Follow us.

North Sea brings down offshore energy costs

Offshore wind power and oil and gas production costs have fallen sharply since the oil price downturn in 2014, helped by new ways of working.

Over the last few years, the UK has seen the costs of producing energy offshore – from oil and gas to wind power – fall sharply. The trend involved big reductions in manpower and equipment rates as oil prices fell from 2014, but it also reflects new ways of working, alongside advances in technology – and in the wind sector, greater economies from scale and maturity. Innovative and efficient new companies along the entire supply chain have helped drive the change, with new ways of thinking and doing business.


Oil & gas turnaround.

Since 2014, the UK oil and gas sector has seen production costs fall from among the highest in the world, to levels that can once again compete for investment on a global basis. The UK’s Oil & Gas Authority (OGA), estimated in its 2017 Economic Report that sector-wide action pushed unit operating costs down by 42% between 2014 and 2016, to around $17/barrel of oil equivalent (boe) – this improvement is greater than that achieved by any other oil and gas basin, according to the OGA.

Already the lower costs are stimulating fresh activity. Another 19 projects are now expected in the UK sector of the North Sea in the next 5 years, according to analysis from GlobalData. It claims projects agreed upon in 2016 cost around half as much as projects finalised in 2013.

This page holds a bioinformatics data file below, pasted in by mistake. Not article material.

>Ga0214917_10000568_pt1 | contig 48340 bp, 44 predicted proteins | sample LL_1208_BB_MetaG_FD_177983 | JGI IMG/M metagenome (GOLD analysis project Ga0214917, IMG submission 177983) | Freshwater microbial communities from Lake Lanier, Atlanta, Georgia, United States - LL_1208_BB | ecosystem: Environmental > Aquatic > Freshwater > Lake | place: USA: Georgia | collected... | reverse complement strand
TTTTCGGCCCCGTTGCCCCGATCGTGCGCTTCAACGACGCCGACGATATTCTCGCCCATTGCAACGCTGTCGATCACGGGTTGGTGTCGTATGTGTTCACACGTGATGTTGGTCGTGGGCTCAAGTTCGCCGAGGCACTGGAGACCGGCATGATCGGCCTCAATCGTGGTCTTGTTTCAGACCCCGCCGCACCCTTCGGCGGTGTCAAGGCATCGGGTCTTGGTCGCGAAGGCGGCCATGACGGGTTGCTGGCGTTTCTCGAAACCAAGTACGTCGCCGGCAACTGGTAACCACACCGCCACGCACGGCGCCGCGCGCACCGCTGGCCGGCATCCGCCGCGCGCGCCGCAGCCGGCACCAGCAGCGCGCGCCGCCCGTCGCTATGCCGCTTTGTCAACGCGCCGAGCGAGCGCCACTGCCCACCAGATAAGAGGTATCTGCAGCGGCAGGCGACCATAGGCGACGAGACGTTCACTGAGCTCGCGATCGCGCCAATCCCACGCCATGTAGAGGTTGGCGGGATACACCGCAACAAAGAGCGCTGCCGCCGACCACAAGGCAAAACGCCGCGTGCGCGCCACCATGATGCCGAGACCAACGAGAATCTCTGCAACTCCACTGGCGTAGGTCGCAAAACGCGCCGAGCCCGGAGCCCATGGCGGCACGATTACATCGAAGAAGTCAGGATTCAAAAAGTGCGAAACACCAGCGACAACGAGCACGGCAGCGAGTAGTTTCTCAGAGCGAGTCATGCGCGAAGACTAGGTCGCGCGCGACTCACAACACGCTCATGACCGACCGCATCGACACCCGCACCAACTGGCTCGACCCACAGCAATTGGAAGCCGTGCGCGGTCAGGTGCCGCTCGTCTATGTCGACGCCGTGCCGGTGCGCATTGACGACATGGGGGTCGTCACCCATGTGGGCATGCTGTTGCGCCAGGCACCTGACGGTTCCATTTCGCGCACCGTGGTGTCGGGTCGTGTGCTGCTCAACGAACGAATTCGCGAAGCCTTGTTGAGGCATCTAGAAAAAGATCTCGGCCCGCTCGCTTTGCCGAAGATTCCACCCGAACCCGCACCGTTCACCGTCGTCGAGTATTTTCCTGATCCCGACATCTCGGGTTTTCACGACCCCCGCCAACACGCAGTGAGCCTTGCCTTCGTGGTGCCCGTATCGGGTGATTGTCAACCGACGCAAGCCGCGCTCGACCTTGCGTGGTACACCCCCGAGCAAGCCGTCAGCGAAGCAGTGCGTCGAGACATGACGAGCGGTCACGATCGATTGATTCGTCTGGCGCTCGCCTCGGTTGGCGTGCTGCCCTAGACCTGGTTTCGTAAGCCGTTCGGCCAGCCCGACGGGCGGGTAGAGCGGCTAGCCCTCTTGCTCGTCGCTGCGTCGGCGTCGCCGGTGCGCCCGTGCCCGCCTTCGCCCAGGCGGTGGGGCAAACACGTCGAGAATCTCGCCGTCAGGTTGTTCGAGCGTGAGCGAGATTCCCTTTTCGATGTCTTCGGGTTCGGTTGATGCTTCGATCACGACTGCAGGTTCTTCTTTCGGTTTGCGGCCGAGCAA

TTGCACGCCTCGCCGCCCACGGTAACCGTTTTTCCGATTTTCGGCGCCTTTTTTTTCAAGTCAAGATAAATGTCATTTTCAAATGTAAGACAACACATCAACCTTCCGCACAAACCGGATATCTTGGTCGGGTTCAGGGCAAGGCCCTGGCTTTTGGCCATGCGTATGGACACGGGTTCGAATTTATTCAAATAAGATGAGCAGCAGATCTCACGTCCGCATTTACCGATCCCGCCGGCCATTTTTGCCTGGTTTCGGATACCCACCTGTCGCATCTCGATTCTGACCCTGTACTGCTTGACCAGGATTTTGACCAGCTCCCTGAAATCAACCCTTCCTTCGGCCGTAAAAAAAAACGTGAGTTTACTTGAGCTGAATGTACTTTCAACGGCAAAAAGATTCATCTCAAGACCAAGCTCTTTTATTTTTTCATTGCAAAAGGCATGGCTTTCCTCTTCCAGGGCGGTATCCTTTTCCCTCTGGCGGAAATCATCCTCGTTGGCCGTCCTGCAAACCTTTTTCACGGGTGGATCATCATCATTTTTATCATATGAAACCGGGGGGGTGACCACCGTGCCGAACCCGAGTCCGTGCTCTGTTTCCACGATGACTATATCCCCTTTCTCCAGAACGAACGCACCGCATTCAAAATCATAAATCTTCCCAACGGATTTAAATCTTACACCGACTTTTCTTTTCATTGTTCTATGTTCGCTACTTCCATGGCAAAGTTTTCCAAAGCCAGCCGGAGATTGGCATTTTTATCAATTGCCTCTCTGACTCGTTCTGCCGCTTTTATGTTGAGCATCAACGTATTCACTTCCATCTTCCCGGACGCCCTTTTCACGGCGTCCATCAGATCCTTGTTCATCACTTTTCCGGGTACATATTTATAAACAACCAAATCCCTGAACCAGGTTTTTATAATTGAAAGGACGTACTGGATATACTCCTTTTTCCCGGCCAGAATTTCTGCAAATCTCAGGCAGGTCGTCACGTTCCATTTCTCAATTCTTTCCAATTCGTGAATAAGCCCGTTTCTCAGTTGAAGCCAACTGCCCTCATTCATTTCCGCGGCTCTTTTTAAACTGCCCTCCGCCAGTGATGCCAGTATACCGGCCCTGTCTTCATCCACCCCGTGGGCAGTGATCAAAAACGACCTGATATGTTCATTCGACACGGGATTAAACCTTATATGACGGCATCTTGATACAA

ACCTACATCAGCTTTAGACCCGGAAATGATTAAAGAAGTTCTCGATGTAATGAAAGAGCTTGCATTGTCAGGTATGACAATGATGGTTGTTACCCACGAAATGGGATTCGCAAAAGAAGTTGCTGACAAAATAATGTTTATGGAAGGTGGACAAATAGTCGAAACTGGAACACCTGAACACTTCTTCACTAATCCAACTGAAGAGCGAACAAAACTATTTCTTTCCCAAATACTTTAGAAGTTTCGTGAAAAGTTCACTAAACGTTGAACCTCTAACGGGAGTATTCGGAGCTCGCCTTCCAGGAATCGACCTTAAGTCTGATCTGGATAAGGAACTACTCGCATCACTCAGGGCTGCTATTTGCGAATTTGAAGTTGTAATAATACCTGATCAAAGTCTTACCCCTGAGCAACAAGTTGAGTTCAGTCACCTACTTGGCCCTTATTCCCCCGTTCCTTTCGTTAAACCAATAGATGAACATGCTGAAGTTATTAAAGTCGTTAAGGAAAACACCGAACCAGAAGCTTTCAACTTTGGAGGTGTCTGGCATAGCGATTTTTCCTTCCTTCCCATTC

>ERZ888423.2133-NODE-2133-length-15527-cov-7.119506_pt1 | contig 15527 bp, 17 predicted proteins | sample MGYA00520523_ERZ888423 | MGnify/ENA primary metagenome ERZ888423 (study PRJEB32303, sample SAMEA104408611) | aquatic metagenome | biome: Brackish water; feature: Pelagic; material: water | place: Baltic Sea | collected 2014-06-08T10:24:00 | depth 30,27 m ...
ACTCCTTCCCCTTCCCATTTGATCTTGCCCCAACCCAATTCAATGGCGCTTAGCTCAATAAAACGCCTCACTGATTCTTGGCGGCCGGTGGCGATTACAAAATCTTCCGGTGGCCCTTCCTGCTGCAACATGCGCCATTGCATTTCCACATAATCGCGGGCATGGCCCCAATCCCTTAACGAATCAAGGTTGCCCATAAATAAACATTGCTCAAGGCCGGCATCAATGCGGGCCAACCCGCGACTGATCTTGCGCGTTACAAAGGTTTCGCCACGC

As well as a fall in new project costs and costs per unit output, production efficiency (PE) also improved in 2016 for the fourth consecutive year to 73%, according to the OGA, representing additional production of 157 million boe compared to 2012. The PE figure is derived from comparing actual production to the theoretical maximum economic potential of the fields and associated infrastructure, and it represents an important performance indicator for the sector. 

The gains for offshore wind have been even more impressive. In early September, the latest government auction attracted bids from offshore windfarm proposals at less than half the cost seen in the last auction in 2015, with prices clearing at just £58/MWh from 2022-23 – that is below the cost of new gas plants, and compares very favourably to the Hinkley C nuclear plant at well over £90/MWh from 2026.

Because the bids were well below expectations, more new capacity can be funded. So, rather than the anticipated 2GW, over 3GW will be built at three North Sea locations – Triton Knoll, Hornsea Project 2 and Moray. The UK’s offshore wind sector, at 5.4GW, is already the world’s largest.

Differing drivers.

While the lower cost outturn is the same in both sectors, the factors that led to the declines have been very different.

The North Sea oil and gas sector, which built up some of the highest costs in the world during the times of $100/bl oil, had little choice but to streamline operations to survive following the oil price fall and collapse in upstream capex. The situation had become so bad that the vast majority of projects sanctioned when prices were high and delivered over the last five years were delayed and overbudget, according to the OGA.